Paying the Difference: Salary Data Now Required on EEO-1 Form

In an effort to provide more insight for discriminatory pay practice investigations, the Equal Employment Opportunity Commission (EEOC) has announced that EEO-1 reporting form will collect pay data beginning with the 2017 form.

The EEO-1 form already collects information on employees’ gender, race and ethnic background and classifies it by job category. Pay information will now be added based on entries on employees’ W-2 forms. By adding pay data into the mix, proponents say, it will aid EEOC investigations into differences in pay that are suspected to be based on these factors.

Not everyone agrees with this reasoning, however. Those opposed are concerned that the data won’t paint the entire picture because pay is influenced by a number of factors, such as education, previous employment and job performance at the current company. These variables apply to new employees as well as those who have been with their respective companies for some time. And because the income data is coming from W-2 forms – in which earnings also reflect factors like taxes on exercised stock options – the incomes of two people can look different even when they are not.

Regardless of opposition, the EEOC will require salary information on the 2017 version of the form. Due to the time needed to adjust to this requirement, the commission will extend the deadline for the form by six months to March 21, 2018 (it would normally have been Sept. 30, 2017) so employers can make the necessary changes to collect the data.

According to the commission’s website, an EEO-1 must be filed by employers in the 50 states and the District of Columbia that fall under the following descriptions:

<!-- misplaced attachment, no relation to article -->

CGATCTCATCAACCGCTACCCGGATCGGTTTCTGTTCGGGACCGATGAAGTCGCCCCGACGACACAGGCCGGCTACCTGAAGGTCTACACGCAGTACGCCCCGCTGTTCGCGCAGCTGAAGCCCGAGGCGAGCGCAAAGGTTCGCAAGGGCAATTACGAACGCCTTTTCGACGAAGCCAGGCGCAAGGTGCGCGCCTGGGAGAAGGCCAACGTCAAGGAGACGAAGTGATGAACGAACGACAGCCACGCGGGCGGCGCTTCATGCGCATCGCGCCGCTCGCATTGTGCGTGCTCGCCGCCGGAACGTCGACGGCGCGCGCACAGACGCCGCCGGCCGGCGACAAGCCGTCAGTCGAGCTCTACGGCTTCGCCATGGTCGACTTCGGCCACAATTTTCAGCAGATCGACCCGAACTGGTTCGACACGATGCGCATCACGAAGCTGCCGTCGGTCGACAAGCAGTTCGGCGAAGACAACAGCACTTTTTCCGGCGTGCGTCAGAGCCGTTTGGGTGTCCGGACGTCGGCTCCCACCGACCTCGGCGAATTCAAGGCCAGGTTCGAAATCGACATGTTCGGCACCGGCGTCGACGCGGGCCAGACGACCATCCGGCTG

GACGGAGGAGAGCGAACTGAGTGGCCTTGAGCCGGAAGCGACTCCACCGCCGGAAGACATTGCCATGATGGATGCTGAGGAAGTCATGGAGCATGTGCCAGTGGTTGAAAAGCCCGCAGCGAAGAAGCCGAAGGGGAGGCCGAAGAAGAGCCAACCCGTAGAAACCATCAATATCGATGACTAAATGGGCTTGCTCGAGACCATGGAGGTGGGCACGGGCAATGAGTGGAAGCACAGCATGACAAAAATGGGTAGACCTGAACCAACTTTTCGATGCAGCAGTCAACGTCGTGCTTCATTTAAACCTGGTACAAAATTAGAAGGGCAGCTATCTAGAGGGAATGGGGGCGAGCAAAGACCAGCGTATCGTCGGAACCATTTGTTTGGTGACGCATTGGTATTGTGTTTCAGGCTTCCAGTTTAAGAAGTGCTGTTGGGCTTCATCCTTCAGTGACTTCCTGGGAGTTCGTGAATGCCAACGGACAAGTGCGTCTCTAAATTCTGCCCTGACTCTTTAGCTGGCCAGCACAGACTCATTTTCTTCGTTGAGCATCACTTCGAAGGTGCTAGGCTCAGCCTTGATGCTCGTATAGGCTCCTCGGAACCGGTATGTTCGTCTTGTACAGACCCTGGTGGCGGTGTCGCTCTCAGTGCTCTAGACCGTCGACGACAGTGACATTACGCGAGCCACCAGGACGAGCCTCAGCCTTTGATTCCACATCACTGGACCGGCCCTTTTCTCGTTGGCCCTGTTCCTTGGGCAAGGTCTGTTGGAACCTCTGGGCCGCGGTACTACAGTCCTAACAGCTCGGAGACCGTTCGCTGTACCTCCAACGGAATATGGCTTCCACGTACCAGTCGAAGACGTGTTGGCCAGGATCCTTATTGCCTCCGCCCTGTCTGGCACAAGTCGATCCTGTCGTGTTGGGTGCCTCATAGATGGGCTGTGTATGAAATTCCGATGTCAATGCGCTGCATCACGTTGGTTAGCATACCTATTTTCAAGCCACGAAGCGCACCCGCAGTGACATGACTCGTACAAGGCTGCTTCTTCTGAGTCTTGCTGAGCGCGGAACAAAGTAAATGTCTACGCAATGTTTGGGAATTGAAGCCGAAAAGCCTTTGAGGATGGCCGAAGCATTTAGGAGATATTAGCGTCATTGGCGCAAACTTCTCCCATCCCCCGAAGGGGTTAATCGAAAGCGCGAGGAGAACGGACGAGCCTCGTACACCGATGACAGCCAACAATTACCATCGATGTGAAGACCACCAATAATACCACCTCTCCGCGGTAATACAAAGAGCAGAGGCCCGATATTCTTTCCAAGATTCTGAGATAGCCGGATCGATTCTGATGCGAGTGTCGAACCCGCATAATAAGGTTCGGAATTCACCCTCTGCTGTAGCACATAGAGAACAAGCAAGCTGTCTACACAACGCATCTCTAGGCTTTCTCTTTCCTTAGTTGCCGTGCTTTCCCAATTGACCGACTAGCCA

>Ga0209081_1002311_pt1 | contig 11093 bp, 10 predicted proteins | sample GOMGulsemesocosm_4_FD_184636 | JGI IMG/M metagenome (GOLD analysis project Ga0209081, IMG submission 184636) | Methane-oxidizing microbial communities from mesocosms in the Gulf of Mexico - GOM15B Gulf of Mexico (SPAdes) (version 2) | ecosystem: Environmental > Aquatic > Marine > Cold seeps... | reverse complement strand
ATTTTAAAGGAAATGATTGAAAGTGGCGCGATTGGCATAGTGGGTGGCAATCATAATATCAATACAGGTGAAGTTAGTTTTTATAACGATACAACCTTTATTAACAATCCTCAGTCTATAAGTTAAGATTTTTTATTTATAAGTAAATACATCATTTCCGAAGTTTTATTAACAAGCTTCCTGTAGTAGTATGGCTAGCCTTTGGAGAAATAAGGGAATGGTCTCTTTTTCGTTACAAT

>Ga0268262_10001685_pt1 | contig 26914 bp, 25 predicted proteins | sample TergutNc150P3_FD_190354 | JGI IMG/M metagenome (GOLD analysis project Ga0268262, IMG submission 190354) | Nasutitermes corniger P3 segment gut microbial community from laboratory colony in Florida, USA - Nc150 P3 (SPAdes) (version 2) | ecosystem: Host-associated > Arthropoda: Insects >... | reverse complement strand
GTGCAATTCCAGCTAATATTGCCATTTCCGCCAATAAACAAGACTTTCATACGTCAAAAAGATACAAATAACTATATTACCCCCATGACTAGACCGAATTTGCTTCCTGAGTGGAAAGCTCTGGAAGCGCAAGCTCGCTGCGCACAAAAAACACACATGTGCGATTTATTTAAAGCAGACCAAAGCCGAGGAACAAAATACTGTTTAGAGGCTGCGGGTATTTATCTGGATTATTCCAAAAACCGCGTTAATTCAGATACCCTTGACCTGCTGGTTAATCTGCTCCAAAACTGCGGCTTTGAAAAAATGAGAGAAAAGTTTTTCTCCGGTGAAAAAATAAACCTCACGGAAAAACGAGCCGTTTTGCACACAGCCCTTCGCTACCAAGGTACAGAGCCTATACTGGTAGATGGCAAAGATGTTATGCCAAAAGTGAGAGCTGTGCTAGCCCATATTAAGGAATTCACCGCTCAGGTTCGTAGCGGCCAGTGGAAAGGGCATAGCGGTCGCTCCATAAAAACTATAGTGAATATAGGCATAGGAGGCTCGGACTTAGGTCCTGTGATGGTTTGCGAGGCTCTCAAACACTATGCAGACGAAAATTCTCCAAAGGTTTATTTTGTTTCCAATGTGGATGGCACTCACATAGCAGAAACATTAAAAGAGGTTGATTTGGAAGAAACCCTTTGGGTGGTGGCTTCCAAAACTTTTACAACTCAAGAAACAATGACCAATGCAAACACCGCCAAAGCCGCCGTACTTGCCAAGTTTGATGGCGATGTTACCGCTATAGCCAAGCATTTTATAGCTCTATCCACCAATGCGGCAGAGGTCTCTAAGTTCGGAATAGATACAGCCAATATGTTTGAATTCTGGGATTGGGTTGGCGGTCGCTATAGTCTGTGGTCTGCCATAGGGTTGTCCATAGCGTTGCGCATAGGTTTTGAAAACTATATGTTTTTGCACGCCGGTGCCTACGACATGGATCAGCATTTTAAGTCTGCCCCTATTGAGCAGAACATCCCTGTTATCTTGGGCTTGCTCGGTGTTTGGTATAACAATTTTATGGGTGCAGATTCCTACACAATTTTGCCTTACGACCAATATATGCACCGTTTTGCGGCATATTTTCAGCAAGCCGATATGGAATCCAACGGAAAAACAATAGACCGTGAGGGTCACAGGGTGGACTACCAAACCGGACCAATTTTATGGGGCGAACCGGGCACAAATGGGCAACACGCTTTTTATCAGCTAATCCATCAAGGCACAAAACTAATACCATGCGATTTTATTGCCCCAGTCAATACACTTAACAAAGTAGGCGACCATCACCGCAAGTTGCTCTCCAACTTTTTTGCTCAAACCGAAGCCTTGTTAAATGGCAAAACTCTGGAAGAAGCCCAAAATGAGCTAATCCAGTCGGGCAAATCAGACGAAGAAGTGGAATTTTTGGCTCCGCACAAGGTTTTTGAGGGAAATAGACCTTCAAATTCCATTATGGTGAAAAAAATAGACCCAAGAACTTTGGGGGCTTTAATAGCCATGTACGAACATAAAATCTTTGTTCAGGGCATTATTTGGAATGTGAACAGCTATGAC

All private employers who are:

  • Subject to Title Vii of the Civil Rights Act of 1964 (as amended by the Equal Employment Opportunity Act of 1972) with 100 or more employees EXCLUDING state and local governments, primary and secondary school systems, institutions of higher education, Indian tribes and tax-exempt private membership clubs other than labor organizations:


  • Subject to Title VII who have fewer than 100 employees if the company is owned or affiliated with another company, or if there is centralized ownership, control or management (such as central control of personnel policies and labor relations) so that the group legally constitutes a single enterprise, and the entire enterprise employs a total of 100 or more employees.

All federal contractors (private employers) who:

  • Are not exempt as provided for by 41 CFR 60-1.5,
  • Have 50 or more employees, and are prime contractors or first-tier subcontractors, and have a contract, subcontract, or purchase order amounting to $50,000 or more; or serve as a depository of Government funds in any amount; or is a financial institution which is an issuing and paying agent for U.S. Savings Bonds and Notes

Attorneys and human resources professionals strongly suggest that companies act now to prepare for this new requirement. There are many steps companies can take:

  • Perform self-audits to proactively find any possible pay disparities
  • Implement systems to more easily retrieve the salary information needed for the EEO-1 form
  • Develop or clarify policies on overtime, bonuses and anything else that contributes to employee income as stated on the W-2 form
  • Review job titles and descriptions to make sure they accurately represent the responsibilities they entail
  • Evaluate how the hours for exempt employees are reported

If you’re in doubt about what you need to do to prepare for the new EEO-1 form, it’s a good idea to contact a human resources consultant. He or she can review your current procedures and advise you on the steps to make this transition as simply and easily as possible.

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